TRAVEL

Travel…ah ya ya

It’s not easy traveling when you are chronically ill. It requires a lot of extra planning, a lot of extra money & a lot of extra patience. It’s extra.

The amount of anxiety that comes with the logistics of traveling with an auto immune disease, is crazy. You not only have to plan the trip, you have to do organizational gymnastics to manage your healthcare needs while traveling.

My first concern is always a wheelchair. I start with the airport. Most airlines are great about setting this up. They get you to your plane for takeoff & they’re there when you disembark. If you have a connecting flight they get you there too! I can’t stress enough how much easier this makes it for anyone with mobility issues. Why make it harder by letting pride tell us, we don’t need assistance? Take the damn help and save your energy for the fun stuff!

I would never give up all the memory making moments that come with traveling!

I never bring my wheelchair on flights. They get damaged and it’s a difficult & long process getting the needed repairs. I always rent a scooter. I have it waiting for me at the hotel we are staying at. I have not had any issues with this either. There are several companies and they’ve been awesome. Once at your destination, you’ll want to be sure that if you need transportation they will accommodate your scooter. Again, this has not been an issue for me.

My scooter buddy 💙

Medical supplies are a frustrating issue when traveling. I have learned to send my nutrition, feeding bags, extension tubes, syringes & catheters, ahead to the hotel a week before. That way I can verify they’ve received it before I even leave for the trip. I carry my pump & medicine on the plane. I don’t want the pump damaged & if I carry my meds I know there will be no issues. They take up most of my carryon, which is frustrating.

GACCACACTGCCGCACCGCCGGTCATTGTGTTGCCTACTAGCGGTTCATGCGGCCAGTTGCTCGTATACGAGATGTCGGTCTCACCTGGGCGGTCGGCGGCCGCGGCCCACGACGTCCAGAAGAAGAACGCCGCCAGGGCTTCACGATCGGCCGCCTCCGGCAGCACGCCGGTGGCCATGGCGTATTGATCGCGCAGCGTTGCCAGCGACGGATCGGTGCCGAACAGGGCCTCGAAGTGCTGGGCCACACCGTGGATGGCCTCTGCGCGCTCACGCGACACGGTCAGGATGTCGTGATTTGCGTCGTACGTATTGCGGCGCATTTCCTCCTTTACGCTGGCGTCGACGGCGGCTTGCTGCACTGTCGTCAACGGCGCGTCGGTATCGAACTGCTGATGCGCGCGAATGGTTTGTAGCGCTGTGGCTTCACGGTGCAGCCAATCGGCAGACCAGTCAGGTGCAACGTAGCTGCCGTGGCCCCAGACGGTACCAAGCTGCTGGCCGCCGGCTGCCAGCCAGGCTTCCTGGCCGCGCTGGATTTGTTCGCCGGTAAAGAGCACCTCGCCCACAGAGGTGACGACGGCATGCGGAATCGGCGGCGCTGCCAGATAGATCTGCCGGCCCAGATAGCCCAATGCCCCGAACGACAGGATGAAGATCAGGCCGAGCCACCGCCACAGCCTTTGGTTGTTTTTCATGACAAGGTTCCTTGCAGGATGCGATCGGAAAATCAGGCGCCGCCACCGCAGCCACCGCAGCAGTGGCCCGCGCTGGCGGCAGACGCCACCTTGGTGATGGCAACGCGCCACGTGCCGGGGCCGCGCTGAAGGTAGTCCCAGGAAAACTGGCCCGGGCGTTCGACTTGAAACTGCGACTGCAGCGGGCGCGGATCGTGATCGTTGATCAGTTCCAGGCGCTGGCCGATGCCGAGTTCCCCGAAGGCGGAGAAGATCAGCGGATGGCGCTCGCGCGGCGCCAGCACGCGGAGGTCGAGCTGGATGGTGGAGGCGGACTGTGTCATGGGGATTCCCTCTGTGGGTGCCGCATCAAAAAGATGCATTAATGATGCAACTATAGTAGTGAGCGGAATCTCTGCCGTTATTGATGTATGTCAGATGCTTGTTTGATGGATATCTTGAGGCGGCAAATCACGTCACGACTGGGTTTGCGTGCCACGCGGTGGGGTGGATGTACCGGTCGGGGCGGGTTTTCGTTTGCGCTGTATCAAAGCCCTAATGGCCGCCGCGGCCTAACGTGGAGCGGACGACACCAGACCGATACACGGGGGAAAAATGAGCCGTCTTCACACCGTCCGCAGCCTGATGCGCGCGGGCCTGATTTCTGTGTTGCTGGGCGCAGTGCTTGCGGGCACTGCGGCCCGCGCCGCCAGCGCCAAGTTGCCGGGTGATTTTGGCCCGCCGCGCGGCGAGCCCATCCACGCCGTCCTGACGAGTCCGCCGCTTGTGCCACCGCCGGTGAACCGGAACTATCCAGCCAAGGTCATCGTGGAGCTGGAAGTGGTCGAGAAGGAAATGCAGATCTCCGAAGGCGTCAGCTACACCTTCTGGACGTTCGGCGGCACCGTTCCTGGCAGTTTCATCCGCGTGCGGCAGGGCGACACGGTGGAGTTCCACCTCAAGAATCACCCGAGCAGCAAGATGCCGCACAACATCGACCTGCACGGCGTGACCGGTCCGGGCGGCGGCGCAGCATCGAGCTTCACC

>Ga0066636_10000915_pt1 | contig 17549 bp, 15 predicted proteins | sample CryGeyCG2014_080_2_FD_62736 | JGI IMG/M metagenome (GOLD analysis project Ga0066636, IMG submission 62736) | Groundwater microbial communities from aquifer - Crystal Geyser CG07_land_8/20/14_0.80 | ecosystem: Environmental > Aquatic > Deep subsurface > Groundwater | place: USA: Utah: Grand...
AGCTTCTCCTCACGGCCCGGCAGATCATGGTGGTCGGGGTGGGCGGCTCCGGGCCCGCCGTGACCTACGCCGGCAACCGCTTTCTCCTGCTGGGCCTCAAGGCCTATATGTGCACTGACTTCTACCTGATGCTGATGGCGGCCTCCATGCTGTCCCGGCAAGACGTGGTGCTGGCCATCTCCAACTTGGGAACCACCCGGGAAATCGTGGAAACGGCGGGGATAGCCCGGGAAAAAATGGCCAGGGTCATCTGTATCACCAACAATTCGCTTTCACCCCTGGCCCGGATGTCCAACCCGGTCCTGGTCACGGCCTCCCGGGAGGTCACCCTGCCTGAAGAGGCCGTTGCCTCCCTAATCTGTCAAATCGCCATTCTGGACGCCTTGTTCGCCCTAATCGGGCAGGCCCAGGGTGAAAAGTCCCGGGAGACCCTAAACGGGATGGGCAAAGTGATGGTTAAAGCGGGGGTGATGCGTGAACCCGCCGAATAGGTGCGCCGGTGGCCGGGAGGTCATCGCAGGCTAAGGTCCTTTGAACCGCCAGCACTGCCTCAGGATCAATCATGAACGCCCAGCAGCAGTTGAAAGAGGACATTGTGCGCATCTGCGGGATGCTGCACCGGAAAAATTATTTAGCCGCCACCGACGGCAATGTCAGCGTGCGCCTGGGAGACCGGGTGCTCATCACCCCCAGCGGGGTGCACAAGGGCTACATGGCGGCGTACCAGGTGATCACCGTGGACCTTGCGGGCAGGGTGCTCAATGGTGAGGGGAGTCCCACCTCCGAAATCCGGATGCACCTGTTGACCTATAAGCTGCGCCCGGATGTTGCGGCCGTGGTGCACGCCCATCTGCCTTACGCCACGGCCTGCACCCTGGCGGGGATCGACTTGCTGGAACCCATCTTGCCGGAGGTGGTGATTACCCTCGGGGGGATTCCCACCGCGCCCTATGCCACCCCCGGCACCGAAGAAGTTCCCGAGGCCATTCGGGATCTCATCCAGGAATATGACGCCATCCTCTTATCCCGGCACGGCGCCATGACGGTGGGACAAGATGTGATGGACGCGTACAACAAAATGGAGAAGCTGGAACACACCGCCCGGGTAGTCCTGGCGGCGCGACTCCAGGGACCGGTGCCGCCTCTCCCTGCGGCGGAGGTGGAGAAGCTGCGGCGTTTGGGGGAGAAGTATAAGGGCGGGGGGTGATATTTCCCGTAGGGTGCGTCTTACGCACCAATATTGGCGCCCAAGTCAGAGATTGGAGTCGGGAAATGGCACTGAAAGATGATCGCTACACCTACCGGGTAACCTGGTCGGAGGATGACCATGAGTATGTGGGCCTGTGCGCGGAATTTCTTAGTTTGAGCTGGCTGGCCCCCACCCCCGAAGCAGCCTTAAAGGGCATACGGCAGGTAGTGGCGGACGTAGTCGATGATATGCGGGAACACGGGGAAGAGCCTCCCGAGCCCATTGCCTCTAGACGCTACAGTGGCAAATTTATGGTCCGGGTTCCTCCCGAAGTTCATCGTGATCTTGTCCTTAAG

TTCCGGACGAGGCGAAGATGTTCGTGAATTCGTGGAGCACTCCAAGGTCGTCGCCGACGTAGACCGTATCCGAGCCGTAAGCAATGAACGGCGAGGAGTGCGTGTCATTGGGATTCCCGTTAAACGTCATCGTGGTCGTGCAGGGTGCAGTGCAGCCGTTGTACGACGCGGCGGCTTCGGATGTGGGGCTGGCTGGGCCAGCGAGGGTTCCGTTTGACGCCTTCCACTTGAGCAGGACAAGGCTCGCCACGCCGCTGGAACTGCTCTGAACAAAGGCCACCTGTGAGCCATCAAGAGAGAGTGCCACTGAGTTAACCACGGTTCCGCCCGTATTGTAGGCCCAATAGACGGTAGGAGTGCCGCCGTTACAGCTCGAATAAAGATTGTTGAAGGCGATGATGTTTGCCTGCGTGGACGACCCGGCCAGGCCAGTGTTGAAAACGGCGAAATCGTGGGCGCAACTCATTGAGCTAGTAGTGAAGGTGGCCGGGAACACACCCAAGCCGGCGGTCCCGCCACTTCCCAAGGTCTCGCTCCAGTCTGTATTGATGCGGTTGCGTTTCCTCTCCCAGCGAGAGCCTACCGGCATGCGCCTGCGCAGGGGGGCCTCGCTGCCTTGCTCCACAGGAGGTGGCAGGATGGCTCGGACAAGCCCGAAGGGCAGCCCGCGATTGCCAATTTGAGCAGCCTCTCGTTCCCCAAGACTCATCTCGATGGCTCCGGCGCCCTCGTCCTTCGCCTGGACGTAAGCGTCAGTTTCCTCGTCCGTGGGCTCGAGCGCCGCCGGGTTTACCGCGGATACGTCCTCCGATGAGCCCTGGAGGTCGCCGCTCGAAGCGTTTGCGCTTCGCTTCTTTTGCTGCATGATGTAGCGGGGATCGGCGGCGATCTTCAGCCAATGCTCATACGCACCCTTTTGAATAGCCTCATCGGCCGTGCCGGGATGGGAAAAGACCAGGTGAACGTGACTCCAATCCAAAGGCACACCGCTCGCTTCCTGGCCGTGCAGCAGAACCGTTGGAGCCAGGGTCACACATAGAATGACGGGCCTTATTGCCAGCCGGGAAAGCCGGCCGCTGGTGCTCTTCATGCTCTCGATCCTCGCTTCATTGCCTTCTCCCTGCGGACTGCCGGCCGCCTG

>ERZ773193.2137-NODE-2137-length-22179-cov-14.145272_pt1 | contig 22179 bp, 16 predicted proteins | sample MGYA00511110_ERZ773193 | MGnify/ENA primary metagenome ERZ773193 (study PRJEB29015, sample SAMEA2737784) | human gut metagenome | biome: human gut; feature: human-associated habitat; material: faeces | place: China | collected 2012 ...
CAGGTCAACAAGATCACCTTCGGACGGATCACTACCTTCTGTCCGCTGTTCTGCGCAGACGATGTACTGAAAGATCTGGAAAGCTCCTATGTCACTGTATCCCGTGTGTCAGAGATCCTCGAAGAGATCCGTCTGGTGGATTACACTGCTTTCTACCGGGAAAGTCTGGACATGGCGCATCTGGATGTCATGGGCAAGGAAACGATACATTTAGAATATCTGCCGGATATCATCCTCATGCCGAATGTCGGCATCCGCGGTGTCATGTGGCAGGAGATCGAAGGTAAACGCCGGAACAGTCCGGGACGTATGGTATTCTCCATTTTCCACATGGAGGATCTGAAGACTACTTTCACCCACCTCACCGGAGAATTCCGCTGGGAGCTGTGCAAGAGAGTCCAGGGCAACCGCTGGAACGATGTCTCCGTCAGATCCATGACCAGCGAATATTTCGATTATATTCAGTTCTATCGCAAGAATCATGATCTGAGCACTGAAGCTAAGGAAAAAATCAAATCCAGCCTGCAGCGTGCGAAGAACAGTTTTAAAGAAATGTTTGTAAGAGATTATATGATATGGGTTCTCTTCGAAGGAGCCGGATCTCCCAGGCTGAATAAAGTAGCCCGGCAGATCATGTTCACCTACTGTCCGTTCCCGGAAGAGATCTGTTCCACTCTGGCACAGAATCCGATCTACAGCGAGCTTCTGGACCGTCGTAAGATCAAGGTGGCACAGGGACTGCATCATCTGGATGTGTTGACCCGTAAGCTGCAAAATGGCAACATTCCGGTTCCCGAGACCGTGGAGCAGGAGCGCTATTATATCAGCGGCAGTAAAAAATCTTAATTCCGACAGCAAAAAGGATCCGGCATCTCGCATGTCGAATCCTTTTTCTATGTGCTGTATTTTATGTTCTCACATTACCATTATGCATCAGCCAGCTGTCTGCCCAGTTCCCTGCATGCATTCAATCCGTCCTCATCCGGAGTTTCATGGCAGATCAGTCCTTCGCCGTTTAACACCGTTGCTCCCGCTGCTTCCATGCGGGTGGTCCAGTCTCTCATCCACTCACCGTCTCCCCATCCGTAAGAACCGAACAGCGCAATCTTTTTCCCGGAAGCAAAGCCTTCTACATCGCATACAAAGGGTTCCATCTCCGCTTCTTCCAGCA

Going through security is always fun. I’m in a wheelchair, & I’m always hopeful that I’ll get assigned, TSA PreCheck. This makes it easier. Unfortunately I don’t always get this option. They check me through with regular security screenings. I have to explain, I have a feeding tube, explain the pump & my liquid medication. I always bring documentation from my doctor explaining my condition & need for medical equipment. You can also complete a TSA medical notification card. I’ve never had a need for this as I always bring the documents from my doctor. But I’ve heard the card does help when going through security.

I like to joke and tell security, I’m a cyborg, hence all the tubes hanging off my body. I even tell kids that when they catch a glimpse of my tubes and it freaks them out. I don’t want them to be afraid of it. Cyborgs are way cooler than sick people!

I always fill weekly pill cases for the time I’ll be traveling, plus one extra week. I also take pictures of my prescription bottles. I do not bring the bottles with me. Sometimes they ask for proof of what meds you’re carrying and proof they are prescribed to you. It’s only happened twice to me & both times they were fine when I showed them the pictures.

If you are seriously ill & want to travel, you best plan on spending double the amount that an able bodied person would need.

  • You have to pay to ship supplies.
  • You have to rent a scooter.
  • You will need to tip a lot more people as you require assistance a healthy person would not need.
  • You will pay extra for any private transport, (Uber, taxi, etc..). Because you require a vehicle that can accommodate your scooter.
  • You will spend way more time planning for a trip than a healthy person & time is money!

I don’t think of all the misery, but of the beauty that still remains.” ~Anne Frank

I can never just be spontaneous and travel somewhere on a whim. I just can not. However, I can still travel & I’m grateful for that! We obviously haven’t done any traveling during the pandemic. I can’t wait to plan our first trip when things are better. Can. Not. Wait!

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